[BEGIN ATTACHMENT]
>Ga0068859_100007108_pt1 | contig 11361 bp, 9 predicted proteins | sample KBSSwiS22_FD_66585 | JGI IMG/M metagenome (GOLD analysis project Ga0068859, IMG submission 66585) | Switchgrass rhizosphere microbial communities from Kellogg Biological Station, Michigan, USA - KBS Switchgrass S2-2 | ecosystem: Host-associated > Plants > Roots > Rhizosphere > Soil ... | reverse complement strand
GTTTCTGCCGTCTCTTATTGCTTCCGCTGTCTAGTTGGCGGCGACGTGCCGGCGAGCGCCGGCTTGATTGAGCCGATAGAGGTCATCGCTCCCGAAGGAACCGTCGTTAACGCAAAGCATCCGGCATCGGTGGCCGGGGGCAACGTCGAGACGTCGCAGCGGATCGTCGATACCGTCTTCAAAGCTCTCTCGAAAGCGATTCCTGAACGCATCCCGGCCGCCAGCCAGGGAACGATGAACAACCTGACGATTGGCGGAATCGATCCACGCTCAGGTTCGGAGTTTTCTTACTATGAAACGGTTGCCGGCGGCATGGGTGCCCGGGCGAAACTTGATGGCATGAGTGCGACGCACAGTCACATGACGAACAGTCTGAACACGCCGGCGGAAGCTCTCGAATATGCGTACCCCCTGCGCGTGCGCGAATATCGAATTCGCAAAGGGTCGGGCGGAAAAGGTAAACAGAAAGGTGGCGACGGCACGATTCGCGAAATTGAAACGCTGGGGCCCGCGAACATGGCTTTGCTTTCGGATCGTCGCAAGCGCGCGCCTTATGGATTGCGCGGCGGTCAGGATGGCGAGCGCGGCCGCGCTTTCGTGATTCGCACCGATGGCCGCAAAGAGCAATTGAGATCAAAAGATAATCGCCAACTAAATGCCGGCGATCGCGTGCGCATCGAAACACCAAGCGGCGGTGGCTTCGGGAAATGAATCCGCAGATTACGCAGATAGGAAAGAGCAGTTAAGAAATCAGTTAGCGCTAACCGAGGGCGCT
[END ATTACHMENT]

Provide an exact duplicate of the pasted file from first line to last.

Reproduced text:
>Ga0068859_100007108_pt1 | contig 11361 bp, 9 predicted proteins | sample KBSSwiS22_FD_66585 | JGI IMG/M metagenome (GOLD analysis project Ga0068859, IMG submission 66585) | Switchgrass rhizosphere microbial communities from Kellogg Biological Station, Michigan, USA - KBS Switchgrass S2-2 | ecosystem: Host-associated > Plants > Roots > Rhizosphere > Soil ... | reverse complement strand
GTTTCTGCCGTCTCTTATTGCTTCCGCTGTCTAGTTGGCGGCGACGTGCCGGCGAGCGCCGGCTTGATTGAGCCGATAGAGGTCATCGCTCCCGAAGGAACCGTCGTTAACGCAAAGCATCCGGCATCGGTGGCCGGGGGCAACGTCGAGACGTCGCAGCGGATCGTCGATACCGTCTTCAAAGCTCTCTCGAAAGCGATTCCTGAACGCATCCCGGCCGCCAGCCAGGGAACGATGAACAACCTGACGATTGGCGGAATCGATCCACGCTCAGGTTCGGAGTTTTCTTACTATGAAACGGTTGCCGGCGGCATGGGTGCCCGGGCGAAACTTGATGGCATGAGTGCGACGCACAGTCACATGACGAACAGTCTGAACACGCCGGCGGAAGCTCTCGAATATGCGTACCCCCTGCGCGTGCGCGAATATCGAATTCGCAAAGGGTCGGGCGGAAAAGGTAAACAGAAAGGTGGCGACGGCACGATTCGCGAAATTGAAACGCTGGGGCCCGCGAACATGGCTTTGCTTTCGGATCGTCGCAAGCGCGCGCCTTATGGATTGCGCGGCGGTCAGGATGGCGAGCGCGGCCGCGCTTTCGTGATTCGCACCGATGGCCGCAAAGAGCAATTGAGATCAAAAGATAATCGCCAACTAAATGCCGGCGATCGCGTGCGCATCGAAACACCAAGCGGCGGTGGCTTCGGGAAATGAATCCGCAGATTACGCAGATAGGAAAGAGCAGTTAAGAAATCAGTTAGCGCTAACCGAGGGCGCT